The recently released Republican tax reform proposal (H.R. 1 – Tax Cuts and Jobs Act) has a provision that would effectively be a death knell for many common types of nonqualified deferred compensation plans.

Under the Bill, nonqualified deferred compensation will be subject to income tax when there is “no substantial risk of forfeiture”.  In plain English, this means nonqualified deferred compensation will be taxed when, or as, it becomes “vested”, instead of when it is paid.  (See Section 3801 of the Bill, which would enact new Internal Revenue Code Section 409B.)

Under this approach:

  • An employee will no longer be permitted to electively defer compensation out of salary or bonus.
  • Under employer sponsored nonqualified plans, employees will be taxed to the extent they have accruals of benefits that are vested. Thus, for example, taxes may be incurred on account of accruals of benefits under an nonqualified “excess plan” that wraps around a tax-qualified plan.

In addition, the new law would extend to stock options and stock appreciation rights, and also would seem to apply to things like profits interests.  Thus:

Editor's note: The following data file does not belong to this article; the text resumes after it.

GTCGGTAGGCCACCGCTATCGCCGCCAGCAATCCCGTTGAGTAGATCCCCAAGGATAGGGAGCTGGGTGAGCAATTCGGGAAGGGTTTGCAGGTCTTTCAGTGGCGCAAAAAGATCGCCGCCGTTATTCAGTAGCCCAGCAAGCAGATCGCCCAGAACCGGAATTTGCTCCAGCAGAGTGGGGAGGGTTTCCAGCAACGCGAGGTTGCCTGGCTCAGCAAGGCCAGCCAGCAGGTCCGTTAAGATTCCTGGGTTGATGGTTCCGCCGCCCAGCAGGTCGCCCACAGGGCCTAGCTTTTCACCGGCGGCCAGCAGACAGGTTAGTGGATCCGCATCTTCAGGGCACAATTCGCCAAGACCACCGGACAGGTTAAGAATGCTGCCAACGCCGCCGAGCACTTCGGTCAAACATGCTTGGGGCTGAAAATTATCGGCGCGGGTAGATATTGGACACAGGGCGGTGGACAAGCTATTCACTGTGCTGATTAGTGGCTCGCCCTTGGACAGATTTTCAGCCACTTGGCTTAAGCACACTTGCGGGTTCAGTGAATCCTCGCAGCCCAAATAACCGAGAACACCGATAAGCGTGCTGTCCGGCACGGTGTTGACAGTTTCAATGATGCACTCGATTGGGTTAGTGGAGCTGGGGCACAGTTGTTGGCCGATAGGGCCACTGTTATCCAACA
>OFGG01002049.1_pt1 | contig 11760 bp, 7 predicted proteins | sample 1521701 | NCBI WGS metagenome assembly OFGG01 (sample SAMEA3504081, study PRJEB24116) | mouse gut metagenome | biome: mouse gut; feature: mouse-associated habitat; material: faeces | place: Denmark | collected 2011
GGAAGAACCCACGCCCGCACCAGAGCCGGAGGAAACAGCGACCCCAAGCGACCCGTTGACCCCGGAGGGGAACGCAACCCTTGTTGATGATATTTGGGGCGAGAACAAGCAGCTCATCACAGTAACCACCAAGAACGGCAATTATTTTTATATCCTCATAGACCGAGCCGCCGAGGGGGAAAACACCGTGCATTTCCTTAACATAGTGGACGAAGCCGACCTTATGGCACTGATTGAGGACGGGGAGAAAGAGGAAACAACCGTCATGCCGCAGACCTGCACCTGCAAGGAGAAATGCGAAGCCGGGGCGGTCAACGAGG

• If an equity based award has “time based vesting”, employees may be taxed on the present value of an award as it vests.
  • If an equity based award has performance based vesting, taxation may occur on the present value of the awards at the time the performance standards are met.

Nevertheless, if an equity based award would have vesting contingent upon the occurrence of a transaction, taxation still be delayed until the transaction date.

This approach to taxation of nonqualified deferred compensation is currently the rule for tax-exempt organizations under Code Section 457(f).  Under this kind of rule, there is very little that tax-exempt organizations have been able to do in terms of nonqualified deferred compensation.  Essentially, the nonqualified deferred compensation arrangements are drafted to provide for vesting only at the end of an employment agreement or only at retirement, with the only exceptions being permitted for vesting at death, disability or involuntary termination of employment without cause.  Should H.R. 1 become law in its present form, a similar approach may become the norm for other type of employers.